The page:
I arrived early expecting the meeting to start on time, and given the fact that I had two other meetings scheduled for the day. As I entered the improperly lit conference room, fifteen minutes before the scheduled start, only three other persons were present. To pass the time I engaged in small chitchats with the buxom lady from NWA and another lady in the bright orange from an agency I cannot now recall. The chitchat lasted until other participants started to drift into the room half an hour after later, the CARICOM Consultation on the Regional Procurement System started.
The officials from the Ministry of Finance were late, but the moderator decided in the interest of time to start the proceedings. It was touted as a high level consultation meeting, but as I glanced around the room, I never saw the people present who would have made this meeting the high level one it ought to be. The discussion reached a point of applicable threshold for market protection. My stomach churned as I listened to the various speakers, ranting I would say about the Jamaican threshold for market entry being too low. I wondered to myself, if we are speaking about creating a single economic space, then why are we speaking about threshold?
During the administration of Owen Arthurs, while sitting one Sunday morning browsing through the Sunday Gleaner I saw an advertisement that caught my interest. It was an RFP for MEP consultants for an educational project in Barbados, aptly named EduTech 2000. The following Tuesday I was on an Air Jamaica flight to Bridgetown Barbados, my first trip to another Caribbean Island, to meet with the project manager at the Ministry of Education in Barbados. They were quite receptive and never for one moment considered me or my company a foreigner. To them I was a Caribbean national seeking a business opportunity. The proposal was submitted and my firm was successful with one of the consulting contracts was awarded to us. During the negotiations, “threshold” was never mentioned.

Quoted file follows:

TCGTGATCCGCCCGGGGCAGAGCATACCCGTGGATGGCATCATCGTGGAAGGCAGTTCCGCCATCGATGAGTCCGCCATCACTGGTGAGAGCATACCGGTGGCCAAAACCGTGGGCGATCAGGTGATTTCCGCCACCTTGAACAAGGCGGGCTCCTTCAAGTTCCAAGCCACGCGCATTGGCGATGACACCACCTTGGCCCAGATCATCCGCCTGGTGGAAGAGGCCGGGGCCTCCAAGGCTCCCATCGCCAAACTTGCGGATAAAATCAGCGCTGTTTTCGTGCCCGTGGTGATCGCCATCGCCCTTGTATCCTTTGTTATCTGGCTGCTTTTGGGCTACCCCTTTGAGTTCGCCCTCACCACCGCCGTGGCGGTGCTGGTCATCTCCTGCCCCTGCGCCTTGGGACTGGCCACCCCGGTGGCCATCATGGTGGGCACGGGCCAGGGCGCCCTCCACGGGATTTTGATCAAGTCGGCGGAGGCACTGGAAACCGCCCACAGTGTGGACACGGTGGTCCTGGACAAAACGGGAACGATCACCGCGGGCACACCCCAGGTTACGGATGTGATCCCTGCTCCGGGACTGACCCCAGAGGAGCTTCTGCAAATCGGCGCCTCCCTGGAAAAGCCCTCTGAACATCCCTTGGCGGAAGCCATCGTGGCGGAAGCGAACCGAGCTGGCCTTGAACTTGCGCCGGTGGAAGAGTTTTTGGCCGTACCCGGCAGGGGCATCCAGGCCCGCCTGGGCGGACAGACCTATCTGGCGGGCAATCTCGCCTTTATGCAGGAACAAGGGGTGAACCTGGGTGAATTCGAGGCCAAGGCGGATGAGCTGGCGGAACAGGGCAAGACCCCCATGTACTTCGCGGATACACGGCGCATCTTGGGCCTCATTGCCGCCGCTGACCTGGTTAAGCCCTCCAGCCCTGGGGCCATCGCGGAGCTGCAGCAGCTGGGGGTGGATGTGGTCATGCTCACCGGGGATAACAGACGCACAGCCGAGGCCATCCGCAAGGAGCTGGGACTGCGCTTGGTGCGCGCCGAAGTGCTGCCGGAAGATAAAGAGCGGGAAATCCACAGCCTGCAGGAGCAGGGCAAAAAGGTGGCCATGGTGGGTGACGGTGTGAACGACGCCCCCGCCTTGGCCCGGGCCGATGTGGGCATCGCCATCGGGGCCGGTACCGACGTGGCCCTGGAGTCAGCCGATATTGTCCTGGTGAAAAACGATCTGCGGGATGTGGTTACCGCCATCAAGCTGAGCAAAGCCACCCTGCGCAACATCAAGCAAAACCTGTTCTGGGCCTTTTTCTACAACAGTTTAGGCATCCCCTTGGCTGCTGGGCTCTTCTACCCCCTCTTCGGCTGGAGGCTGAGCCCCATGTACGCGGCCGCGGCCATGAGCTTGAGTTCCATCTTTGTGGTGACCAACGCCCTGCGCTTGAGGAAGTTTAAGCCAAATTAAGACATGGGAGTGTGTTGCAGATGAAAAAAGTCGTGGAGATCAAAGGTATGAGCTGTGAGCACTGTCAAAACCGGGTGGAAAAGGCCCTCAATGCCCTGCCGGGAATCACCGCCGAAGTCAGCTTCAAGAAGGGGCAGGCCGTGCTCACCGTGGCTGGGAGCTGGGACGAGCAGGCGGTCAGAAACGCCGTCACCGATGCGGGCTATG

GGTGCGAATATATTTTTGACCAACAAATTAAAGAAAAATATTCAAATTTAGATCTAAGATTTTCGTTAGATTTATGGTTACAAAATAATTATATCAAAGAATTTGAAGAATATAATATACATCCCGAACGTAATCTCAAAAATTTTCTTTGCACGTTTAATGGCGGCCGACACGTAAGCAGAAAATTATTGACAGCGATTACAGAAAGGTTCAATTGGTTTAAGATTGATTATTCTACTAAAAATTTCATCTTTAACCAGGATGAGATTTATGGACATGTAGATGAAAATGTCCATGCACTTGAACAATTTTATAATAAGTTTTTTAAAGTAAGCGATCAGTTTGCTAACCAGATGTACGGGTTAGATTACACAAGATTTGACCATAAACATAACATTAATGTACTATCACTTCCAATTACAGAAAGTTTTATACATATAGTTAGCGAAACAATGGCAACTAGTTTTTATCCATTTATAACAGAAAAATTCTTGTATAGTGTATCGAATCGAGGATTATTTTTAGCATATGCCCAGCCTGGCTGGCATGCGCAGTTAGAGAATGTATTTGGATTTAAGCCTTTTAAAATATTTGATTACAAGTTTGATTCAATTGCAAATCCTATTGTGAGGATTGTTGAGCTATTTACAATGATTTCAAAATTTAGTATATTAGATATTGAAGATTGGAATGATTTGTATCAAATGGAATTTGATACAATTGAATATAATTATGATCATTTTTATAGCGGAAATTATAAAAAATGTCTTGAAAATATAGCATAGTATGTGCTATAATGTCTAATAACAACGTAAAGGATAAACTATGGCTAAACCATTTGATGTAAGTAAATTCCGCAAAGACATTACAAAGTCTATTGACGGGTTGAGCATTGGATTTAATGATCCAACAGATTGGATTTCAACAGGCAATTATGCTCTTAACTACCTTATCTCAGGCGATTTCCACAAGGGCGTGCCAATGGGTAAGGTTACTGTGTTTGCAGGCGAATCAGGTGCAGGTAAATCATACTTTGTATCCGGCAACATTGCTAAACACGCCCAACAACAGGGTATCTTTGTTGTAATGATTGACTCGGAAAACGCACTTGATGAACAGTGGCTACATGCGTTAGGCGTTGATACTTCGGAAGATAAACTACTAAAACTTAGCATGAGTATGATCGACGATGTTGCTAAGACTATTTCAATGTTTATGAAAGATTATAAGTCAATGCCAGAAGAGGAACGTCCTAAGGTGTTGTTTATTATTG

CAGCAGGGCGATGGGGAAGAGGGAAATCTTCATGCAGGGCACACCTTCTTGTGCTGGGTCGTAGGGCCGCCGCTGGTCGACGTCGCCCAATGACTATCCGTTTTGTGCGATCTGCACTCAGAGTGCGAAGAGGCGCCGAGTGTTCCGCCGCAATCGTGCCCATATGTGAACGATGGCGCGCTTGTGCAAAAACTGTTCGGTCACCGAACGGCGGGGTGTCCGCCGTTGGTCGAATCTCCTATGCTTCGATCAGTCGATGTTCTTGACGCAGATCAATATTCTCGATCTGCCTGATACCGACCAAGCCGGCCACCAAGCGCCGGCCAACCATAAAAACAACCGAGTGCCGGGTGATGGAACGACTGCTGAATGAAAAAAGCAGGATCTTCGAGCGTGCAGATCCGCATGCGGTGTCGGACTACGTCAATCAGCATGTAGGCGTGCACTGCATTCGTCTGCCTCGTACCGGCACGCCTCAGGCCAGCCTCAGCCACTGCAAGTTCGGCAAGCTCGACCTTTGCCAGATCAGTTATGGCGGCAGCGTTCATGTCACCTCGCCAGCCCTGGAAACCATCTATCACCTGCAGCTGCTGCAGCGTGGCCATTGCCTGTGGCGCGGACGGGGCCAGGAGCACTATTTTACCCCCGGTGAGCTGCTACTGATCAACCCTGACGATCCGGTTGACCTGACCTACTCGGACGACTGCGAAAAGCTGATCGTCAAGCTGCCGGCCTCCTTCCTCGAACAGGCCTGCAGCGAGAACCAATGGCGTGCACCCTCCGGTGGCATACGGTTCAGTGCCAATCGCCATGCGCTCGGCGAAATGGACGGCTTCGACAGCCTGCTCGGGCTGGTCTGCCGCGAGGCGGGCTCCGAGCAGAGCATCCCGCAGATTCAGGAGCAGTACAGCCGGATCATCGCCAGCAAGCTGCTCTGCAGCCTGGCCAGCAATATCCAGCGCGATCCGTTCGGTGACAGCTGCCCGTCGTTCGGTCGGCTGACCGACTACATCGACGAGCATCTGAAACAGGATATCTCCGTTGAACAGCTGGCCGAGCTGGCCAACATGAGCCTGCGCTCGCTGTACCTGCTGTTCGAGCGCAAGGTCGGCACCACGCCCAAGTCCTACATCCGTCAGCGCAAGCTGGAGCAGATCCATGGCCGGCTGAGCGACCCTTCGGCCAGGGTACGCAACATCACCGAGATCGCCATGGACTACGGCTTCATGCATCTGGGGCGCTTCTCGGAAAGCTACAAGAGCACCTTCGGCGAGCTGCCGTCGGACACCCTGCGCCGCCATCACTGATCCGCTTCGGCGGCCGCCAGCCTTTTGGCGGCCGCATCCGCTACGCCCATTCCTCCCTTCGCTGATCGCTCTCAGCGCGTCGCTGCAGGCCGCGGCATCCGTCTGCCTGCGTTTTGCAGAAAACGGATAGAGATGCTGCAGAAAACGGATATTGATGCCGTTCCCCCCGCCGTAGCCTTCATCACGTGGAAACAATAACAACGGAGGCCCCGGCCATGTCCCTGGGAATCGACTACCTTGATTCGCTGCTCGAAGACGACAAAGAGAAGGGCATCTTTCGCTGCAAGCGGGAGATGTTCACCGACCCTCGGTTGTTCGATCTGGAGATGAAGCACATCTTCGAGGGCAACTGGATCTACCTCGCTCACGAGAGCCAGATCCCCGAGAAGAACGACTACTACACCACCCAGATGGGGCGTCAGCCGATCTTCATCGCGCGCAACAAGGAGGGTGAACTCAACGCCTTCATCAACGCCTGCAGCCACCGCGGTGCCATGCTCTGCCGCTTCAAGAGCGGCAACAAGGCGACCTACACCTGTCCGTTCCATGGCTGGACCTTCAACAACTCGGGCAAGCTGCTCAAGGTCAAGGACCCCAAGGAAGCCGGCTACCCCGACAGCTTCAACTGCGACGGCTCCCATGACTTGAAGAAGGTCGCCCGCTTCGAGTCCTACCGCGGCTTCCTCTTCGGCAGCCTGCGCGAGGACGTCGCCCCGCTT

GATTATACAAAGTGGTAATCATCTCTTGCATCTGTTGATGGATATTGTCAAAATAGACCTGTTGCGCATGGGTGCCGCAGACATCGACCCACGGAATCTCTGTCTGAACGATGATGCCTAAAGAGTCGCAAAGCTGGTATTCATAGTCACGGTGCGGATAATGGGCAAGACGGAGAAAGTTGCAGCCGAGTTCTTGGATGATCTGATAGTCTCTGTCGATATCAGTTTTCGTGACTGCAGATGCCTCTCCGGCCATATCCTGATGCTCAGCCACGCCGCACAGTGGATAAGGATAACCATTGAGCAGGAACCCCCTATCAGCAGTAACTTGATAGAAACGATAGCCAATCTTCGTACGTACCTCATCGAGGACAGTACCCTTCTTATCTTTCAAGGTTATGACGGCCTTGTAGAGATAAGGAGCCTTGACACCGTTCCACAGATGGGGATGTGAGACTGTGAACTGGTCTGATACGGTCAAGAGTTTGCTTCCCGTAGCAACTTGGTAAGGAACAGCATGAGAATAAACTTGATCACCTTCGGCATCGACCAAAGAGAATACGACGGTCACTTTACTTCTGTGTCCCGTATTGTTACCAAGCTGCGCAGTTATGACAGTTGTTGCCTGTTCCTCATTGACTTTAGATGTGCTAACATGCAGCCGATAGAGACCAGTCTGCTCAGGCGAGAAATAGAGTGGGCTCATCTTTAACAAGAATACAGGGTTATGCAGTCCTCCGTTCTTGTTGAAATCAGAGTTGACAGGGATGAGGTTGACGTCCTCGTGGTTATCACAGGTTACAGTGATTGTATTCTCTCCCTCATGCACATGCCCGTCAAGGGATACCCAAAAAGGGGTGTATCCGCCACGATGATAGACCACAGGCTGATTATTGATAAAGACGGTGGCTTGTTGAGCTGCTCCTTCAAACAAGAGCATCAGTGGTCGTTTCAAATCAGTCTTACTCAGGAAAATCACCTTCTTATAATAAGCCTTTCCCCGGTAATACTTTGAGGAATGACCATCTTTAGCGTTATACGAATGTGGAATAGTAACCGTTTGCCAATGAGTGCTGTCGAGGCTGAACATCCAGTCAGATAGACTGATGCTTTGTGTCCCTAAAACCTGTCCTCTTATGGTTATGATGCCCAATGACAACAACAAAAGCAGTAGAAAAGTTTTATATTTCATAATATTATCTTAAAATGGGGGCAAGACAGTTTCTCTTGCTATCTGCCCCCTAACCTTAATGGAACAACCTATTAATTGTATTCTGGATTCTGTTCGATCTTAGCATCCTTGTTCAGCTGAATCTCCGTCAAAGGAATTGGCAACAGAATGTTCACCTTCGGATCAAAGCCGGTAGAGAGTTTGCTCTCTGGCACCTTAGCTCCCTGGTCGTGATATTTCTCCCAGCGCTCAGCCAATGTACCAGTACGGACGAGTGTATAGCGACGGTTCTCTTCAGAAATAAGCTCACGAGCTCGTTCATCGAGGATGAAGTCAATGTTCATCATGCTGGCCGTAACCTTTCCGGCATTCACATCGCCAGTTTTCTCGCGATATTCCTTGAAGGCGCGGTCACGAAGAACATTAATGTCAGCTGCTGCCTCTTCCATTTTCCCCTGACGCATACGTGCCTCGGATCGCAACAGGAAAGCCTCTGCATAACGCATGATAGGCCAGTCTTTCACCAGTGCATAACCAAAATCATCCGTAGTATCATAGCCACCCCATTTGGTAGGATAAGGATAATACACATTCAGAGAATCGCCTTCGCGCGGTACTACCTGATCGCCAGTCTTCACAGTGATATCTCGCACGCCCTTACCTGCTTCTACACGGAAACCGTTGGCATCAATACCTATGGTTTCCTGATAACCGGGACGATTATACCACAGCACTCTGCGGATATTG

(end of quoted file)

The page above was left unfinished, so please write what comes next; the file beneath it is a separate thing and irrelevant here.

The framers of the US Constitution dream were the creation of a Union free from the “tyranny of the Crown”. Over two hundred years later, for the people of the United States, it is still a work in progress. One of the dreams of the framers of the Revised Treaty of Chaguaramas is the creation of a single economic space for CARICOM, where all the factors of production move freely, without any barriers. However, for the people of the CARICOM it is not a work in progress, but “a talk in progress”. Hence, my personal despondency on the path the discussion was taking. I wondered to myself as I sat there listening; Why do we as a people refuse to grab the opportunities, as I did with the Barbados project? Why?
I left the meeting feeling defeated, because this Caribbean dream will remain just that, a dream unless we can find the political will to make this dream a reality. This was further compounded by the fact that the vote in the Jamaican Senate on the three Bills to establish the Caribbean Court of Justice as our final Appellate Court is heading for failure. The Opposition senators remain stuck in their partisan tribal twilight zone, and refuse to support the passage of these Bills.
I looked right and left before easing my way into the late morning traffic on Lady Musgrave, heading to my next appointment.